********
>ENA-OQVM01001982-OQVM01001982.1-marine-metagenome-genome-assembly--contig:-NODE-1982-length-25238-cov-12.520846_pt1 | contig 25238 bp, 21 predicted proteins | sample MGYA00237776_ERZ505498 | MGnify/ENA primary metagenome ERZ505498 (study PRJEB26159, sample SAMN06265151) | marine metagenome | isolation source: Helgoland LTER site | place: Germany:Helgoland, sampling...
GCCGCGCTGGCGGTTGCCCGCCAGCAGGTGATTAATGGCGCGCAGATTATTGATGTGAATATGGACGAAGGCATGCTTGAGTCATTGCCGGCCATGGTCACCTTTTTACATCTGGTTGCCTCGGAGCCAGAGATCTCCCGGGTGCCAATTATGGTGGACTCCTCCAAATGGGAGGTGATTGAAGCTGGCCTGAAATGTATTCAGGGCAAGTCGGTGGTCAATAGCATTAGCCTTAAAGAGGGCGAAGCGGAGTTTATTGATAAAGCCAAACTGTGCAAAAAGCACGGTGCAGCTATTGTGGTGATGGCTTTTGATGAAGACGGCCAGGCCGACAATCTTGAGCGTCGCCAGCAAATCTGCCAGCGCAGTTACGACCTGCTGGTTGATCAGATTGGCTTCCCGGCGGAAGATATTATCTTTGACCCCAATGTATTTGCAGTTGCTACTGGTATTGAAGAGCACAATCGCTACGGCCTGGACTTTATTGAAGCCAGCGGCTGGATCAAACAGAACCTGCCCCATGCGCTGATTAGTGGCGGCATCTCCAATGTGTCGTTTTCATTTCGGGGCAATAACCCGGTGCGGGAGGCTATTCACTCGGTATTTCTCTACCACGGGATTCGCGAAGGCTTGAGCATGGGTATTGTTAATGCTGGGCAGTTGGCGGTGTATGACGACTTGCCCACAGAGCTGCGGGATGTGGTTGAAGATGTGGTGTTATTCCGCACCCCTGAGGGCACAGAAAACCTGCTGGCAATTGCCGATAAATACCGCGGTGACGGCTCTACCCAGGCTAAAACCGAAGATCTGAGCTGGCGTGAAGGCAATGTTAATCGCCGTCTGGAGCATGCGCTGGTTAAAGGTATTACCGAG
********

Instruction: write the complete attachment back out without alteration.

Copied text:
>ENA-OQVM01001982-OQVM01001982.1-marine-metagenome-genome-assembly--contig:-NODE-1982-length-25238-cov-12.520846_pt1 | contig 25238 bp, 21 predicted proteins | sample MGYA00237776_ERZ505498 | MGnify/ENA primary metagenome ERZ505498 (study PRJEB26159, sample SAMN06265151) | marine metagenome | isolation source: Helgoland LTER site | place: Germany:Helgoland, sampling...
GCCGCGCTGGCGGTTGCCCGCCAGCAGGTGATTAATGGCGCGCAGATTATTGATGTGAATATGGACGAAGGCATGCTTGAGTCATTGCCGGCCATGGTCACCTTTTTACATCTGGTTGCCTCGGAGCCAGAGATCTCCCGGGTGCCAATTATGGTGGACTCCTCCAAATGGGAGGTGATTGAAGCTGGCCTGAAATGTATTCAGGGCAAGTCGGTGGTCAATAGCATTAGCCTTAAAGAGGGCGAAGCGGAGTTTATTGATAAAGCCAAACTGTGCAAAAAGCACGGTGCAGCTATTGTGGTGATGGCTTTTGATGAAGACGGCCAGGCCGACAATCTTGAGCGTCGCCAGCAAATCTGCCAGCGCAGTTACGACCTGCTGGTTGATCAGATTGGCTTCCCGGCGGAAGATATTATCTTTGACCCCAATGTATTTGCAGTTGCTACTGGTATTGAAGAGCACAATCGCTACGGCCTGGACTTTATTGAAGCCAGCGGCTGGATCAAACAGAACCTGCCCCATGCGCTGATTAGTGGCGGCATCTCCAATGTGTCGTTTTCATTTCGGGGCAATAACCCGGTGCGGGAGGCTATTCACTCGGTATTTCTCTACCACGGGATTCGCGAAGGCTTGAGCATGGGTATTGTTAATGCTGGGCAGTTGGCGGTGTATGACGACTTGCCCACAGAGCTGCGGGATGTGGTTGAAGATGTGGTGTTATTCCGCACCCCTGAGGGCACAGAAAACCTGCTGGCAATTGCCGATAAATACCGCGGTGACGGCTCTACCCAGGCTAAAACCGAAGATCTGAGCTGGCGTGAAGGCAATGTTAATCGCCGTCTGGAGCATGCGCTGGTTAAAGGTATTACCGAG